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Airbus A380: World’s Largest and Most Advanced Airliner

Airbus 380

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Airbus A380: World’s Largest and Most Advanced Airliner

The largest airliner in the world, the A380 is a double-deck, widebody airliner from the house of Airbus. Its success is attributed to cutting edge technology and innovation which is evident from the fact that more than 380 applications filed for various technology patents that went into making the world’s most advanced aircraft.

The engineers of Airbus had been working secretly on developing an ultra-high-capacity airliner since 1988 but the project for A380 was formally announced in 1990. The primary focus of the company was a 15% reduction in operating costs. Dubbed by the media as the Gentle Giant, the A380 is now not only in regular service but has become extremely popular with airlines as well as passengers.

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Meteorology

microburst

 

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Exercise #1: Read about aviation meteorology and then proceed to Exercise #2

Meteorology is the interdisciplinary scientific study of the atmosphere that focuses on weather processes and short term forecasting (in contrast with climatology). Aviation meteorology (MET) deals with the impact of weather on Air Traffic Management (ATM). It is important for air crews to understand the implications of weather on their flight plan as well as their aircraft.

Weather conditions concern all aspects of ATM operations, for example, by variations in head and tail-wind components, through changes in pressure and temperature values at airports, and in imposing low visibility operating conditions. Adverse meteorological conditions have the greatest impact on the ATM system creating disruption and the consequent problems of disturbed flow rates, lost capacity and induced additional costs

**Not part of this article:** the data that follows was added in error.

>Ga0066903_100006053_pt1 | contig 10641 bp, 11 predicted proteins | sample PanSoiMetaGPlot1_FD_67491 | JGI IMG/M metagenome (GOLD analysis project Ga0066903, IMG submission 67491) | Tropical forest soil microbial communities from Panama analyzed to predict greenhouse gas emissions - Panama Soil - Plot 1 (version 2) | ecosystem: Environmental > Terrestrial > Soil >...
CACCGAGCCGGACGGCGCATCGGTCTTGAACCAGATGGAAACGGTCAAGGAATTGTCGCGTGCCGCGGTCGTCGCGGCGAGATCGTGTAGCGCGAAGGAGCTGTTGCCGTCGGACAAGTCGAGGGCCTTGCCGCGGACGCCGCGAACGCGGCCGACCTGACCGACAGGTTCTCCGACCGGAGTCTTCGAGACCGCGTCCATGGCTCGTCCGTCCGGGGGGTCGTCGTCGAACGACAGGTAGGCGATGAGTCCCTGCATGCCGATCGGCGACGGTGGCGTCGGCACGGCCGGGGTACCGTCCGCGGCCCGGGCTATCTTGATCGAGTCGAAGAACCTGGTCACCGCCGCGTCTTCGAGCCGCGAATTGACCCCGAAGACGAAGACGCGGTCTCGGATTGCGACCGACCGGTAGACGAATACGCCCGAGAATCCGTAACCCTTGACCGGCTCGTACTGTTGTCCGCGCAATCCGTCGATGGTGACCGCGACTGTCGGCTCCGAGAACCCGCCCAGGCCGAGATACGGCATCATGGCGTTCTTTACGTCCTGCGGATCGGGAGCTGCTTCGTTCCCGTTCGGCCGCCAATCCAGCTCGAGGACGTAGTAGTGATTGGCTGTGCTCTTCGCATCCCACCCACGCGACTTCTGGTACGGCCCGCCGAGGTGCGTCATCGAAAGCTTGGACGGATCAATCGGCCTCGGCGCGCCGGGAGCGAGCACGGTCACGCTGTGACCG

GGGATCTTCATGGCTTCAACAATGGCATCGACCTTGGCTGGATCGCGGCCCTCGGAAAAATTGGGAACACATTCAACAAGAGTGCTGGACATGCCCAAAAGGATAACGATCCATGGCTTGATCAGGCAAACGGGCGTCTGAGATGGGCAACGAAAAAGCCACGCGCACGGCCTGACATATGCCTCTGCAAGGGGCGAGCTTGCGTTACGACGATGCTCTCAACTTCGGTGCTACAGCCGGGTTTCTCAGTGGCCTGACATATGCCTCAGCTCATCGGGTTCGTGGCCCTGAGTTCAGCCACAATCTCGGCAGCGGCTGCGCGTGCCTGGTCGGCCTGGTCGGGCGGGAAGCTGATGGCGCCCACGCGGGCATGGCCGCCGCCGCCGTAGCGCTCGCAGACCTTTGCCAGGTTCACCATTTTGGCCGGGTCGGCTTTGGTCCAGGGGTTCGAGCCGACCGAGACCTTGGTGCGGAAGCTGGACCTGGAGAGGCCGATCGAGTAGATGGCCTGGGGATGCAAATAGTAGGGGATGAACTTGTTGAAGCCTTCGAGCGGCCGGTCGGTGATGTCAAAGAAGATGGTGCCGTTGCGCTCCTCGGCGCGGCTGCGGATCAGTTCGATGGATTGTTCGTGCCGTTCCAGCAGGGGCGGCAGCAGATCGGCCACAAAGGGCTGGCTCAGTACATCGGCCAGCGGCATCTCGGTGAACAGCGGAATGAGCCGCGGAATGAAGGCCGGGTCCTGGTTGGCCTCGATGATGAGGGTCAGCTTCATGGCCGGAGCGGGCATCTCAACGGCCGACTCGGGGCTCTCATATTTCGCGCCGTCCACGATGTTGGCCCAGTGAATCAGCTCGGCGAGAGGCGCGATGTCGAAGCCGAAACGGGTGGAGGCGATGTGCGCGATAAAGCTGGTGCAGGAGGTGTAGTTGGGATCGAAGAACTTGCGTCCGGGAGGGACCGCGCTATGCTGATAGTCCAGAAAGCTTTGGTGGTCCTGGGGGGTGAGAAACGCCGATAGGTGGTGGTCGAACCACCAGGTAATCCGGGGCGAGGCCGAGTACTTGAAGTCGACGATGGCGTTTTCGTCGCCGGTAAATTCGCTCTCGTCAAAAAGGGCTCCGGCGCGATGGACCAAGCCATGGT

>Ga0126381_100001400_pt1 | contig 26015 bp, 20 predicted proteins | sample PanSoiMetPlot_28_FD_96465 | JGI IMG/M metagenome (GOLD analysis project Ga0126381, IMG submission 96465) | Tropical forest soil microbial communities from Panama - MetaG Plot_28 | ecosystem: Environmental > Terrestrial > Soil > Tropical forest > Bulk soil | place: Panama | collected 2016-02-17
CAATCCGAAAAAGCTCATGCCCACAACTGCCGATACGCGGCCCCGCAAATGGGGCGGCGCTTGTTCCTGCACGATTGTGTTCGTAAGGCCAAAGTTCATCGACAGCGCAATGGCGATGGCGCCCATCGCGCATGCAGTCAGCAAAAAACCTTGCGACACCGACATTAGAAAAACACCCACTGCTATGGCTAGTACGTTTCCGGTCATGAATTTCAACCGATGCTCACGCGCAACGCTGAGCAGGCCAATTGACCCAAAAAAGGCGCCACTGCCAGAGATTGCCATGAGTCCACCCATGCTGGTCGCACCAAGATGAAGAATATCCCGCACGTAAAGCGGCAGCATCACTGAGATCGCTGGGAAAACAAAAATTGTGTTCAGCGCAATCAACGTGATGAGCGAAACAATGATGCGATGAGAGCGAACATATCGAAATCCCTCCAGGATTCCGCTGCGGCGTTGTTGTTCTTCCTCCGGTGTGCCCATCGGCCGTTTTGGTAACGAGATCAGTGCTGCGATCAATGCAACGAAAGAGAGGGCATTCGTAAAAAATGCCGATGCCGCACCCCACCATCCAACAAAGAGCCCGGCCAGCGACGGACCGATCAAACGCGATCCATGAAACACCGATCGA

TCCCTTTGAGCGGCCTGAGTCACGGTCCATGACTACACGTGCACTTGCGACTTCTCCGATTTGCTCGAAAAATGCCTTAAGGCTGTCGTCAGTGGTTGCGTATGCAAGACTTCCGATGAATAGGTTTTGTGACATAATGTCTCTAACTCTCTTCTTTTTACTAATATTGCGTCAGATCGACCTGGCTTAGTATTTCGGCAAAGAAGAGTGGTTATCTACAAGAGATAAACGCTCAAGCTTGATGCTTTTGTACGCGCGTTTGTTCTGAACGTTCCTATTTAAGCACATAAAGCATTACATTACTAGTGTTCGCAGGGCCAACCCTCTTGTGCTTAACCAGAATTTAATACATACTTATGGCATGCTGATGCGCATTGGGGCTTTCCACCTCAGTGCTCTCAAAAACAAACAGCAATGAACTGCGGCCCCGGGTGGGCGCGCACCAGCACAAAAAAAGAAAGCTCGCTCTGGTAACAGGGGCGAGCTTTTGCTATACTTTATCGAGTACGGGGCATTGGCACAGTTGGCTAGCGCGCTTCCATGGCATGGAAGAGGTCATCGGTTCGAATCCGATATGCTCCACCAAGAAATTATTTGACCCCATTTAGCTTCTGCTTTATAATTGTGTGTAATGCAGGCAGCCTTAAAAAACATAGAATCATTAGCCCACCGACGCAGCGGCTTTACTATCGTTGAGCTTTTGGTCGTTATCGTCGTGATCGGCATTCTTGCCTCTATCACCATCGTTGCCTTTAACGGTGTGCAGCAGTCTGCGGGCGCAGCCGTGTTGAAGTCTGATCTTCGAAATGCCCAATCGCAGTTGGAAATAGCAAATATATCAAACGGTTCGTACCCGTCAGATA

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Announcement: Aviation English – Inglês para Aviação

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Welcome to Global Aviation English’s Blog. Here we will release up to date information about what is happening in the world of Aviation English. We will also share some of our videos, mini lessons, videos and tips for tests and interviews. We have FREE online courses for Pilots, Flight Attendants, Mechanics, …

Cabin crew procedures

bus

[Audio clip: view full post to listen] Cabin crew procedures Aim Practice English skills in an aviation context Revise some typical procedures and test yourself on knowledge you not only need to know but may be tested on during interviews Have fun! The list of cabin crew procedures can be …

Santos Dumont, Pioneer Aviator

Santos Dumont

[Audio clip: view full post to listen] Alberto Santos Dumont, Pioneer Aviator   Santos Dumont, born in 1873, grew up in a coffee plantation owned by his family but spent most of his adult life in Paris. He was so fascinated by machinery that even as a child he learned …

Airline vs. Executive Aviation

buswal

  TOPIC: Airline vs. executive aviation Listen to the audio GOAL: To compare airline flying versus working in executive aviation Level: Easy Exercise #1: Read about the differences between airline flying and executive aviation and then proceed to Exercise #2 The physical aspects of flying an airplane are fairly similar in …

Crew Resource Management (CRM)

English for Pilots

  [Audio clip: view full post to listen]TOPIC: Crew Resource Management (CRM) Exercise #1: Read about CRM and then proceed to Exercise #2 Crew Resource Management (CRM) training originated from a NASA workshop in 1979 that focused on improving air safety. The NASA research presented at this meeting found that …

Parts of an Aircraft

Parts of Plane

[Audio clip: view full post to listen] 1. Read about the various major parts of an airplane, then proceed to Step 2 Although there are many aircraft designs flying today, most of them share a common assembly of major parts that all pilots should be thoroughly aware of. Ever since …